The purpose of this study is to analyze the information available to the public, 20 years on from the publication of the above mentioned Lancet paper, on the link between vaccines and autism. The study does not analyze the impact of online information of vaccination rates or on public health views on vaccines but provides an approach to monitor vaccine-related information on the web. Using a methodology used previously for similar studies, we obtained a sample of the existing information using Google as the search engine (14–17). This captures most information as news outlets, television, books, professional or government organizations, scientific journals, and personal websites or blogs are all online. We sampled the first 200 results returned by Google searching for “autism vaccines,” and analyzed them for the vaccines mentioned, their stance on vaccination, and the source of the website. We also used a standard indicator of health information quality, the JAMA score, to assess their basic trustworthiness index. The JAMA score considers whether a website declares author, date of writing, financial ownership, and whether its information is backed up by references (18).
The analysis was performed in different countries on localized versions of the search engine in different languages (google.com, google.co.uk, and google.com.au in English; google.be in French; google.it in Italian; google.com.br in Portuguese; google.com.sg in Mandarin; google.com.sa in Arabic). This research was done by a pre-existing international research collaboration, and that dictated the choice of the languages or localized versions of Google.
We also investigated the visibility, in terms of ranking, given by the search engine to webpages with a negative tone on vaccines. This has been overlooked by most studies, and it is known that users typically spend a short time on each website (19) and seldom go beyond the first ones in the search engine result page (SERP) (20).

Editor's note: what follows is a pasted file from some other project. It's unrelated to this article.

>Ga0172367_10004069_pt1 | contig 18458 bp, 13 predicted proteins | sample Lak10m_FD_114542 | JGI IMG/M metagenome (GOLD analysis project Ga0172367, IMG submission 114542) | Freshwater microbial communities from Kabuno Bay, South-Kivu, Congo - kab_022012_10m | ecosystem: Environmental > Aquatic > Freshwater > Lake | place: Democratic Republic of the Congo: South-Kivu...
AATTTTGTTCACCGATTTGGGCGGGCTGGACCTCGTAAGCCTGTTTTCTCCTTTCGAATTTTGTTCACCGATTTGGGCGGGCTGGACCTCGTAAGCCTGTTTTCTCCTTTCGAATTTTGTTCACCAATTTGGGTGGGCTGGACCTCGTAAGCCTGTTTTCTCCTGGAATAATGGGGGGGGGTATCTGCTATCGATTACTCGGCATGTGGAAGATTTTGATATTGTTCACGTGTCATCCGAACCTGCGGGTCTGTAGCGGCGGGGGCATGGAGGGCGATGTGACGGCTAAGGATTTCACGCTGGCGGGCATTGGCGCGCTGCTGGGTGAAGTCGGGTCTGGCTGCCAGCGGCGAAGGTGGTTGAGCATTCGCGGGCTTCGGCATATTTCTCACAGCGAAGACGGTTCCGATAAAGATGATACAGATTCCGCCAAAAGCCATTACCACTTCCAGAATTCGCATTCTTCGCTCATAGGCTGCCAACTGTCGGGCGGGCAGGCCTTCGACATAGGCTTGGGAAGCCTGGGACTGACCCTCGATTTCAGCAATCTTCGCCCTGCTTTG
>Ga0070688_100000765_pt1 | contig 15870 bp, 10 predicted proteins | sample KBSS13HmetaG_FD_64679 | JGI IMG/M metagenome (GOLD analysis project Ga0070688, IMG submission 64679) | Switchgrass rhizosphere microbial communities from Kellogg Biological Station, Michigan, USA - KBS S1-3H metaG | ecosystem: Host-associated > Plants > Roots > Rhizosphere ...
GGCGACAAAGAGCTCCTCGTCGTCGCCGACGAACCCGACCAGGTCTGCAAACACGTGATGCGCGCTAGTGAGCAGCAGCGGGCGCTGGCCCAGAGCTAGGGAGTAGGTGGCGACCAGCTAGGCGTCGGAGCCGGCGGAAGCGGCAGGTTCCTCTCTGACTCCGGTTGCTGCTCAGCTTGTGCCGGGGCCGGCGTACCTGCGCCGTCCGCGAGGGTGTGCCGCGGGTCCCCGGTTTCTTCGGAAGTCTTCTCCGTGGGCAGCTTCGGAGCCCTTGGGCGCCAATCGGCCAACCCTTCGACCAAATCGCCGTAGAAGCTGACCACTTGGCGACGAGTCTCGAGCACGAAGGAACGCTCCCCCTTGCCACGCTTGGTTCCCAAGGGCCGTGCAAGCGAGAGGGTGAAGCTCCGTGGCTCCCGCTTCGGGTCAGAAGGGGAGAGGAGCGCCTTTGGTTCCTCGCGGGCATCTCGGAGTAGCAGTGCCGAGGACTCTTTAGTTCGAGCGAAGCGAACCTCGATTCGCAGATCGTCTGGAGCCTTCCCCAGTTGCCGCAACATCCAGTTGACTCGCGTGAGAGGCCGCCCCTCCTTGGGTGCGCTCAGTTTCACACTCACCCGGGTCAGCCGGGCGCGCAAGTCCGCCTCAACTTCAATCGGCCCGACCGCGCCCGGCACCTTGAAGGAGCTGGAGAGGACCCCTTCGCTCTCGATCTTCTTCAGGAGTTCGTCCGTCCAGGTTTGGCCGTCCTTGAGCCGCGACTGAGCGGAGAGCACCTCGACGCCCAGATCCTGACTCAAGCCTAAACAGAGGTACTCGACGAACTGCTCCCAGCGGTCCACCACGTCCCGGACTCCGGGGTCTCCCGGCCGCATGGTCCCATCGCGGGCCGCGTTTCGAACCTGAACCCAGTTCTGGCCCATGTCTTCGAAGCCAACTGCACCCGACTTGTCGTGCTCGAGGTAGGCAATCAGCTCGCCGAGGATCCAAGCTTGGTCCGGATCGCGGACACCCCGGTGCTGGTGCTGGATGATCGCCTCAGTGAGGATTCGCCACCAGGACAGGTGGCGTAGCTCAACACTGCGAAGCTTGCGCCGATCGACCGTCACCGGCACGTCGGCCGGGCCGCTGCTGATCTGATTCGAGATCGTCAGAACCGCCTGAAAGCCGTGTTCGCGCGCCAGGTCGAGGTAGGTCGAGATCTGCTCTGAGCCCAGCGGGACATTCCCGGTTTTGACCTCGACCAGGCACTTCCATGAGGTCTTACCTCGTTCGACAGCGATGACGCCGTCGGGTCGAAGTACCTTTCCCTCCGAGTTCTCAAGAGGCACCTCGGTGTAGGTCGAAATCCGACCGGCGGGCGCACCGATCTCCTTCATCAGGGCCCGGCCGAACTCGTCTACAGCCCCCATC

The results indicate differences in the composition of the antivaccine websites across the world and the footprint left by Wakefield’s Lancet paper. They also show differences in the ranking of antivaccine websites in the different localized versions of Google.
Materials and Methods
We searched the two keywords “vaccines” and “autism” in Google between June and September 2017. It was decided to use only those keywords because we wanted to obtain a sample of the websites returned independently of the expression used. For this reason, we decided not to use questions such as “do vaccines cause autism?” because the results would be different depending on how the question was formulated and we needed to be consistent across the different languages. Although “vaccines” could be synonymous to “immunization,” particularly in the scientific literature, we decided to use the search term “vaccines” as this best represents what the lay public would search on the Internet.
Before performing the search, the investigators deleted cookies and browsing history from their browsers to avoid the results of the search being influenced by previous searches done on the same computer (21–23), although it must be noted that the search engine will still identify the locations where the searches was made from the IP address, and this may customize results. Locations where the searches were performed were as follows: google.com (English), google.co.uk (English), google.it (Italian), and google.com.sa (Arabic), Brighton, UK; google.com.au (English), Sydney, NSW, Australia; google.be (French), Brussels, Belgium; google.com.sg (Mandarin), Singapore; google.com.br (Portuguese), Porto Alegre, Brazil.
The first 200 websites returned in each SERP were transferred to a spreadsheet and then the websites visited individually. When searching google.be, the French terms (vaccins, autisme) were used and any webpage in Flemish would be excluded from the analysis. Webpages that were deemed not relevant, for instance, not mentioning vaccines or aggregators, like those no longer accessible, behind a paywall or requiring registration were excluded from the analysis.
The total number of webpages considered for the analysis were as follows: English (Google.com), 175; English, UK, 188; English, Australia,194; French, 154; Portuguese, 132; Italian, 191; Mandarin, 179; Arabic, 146.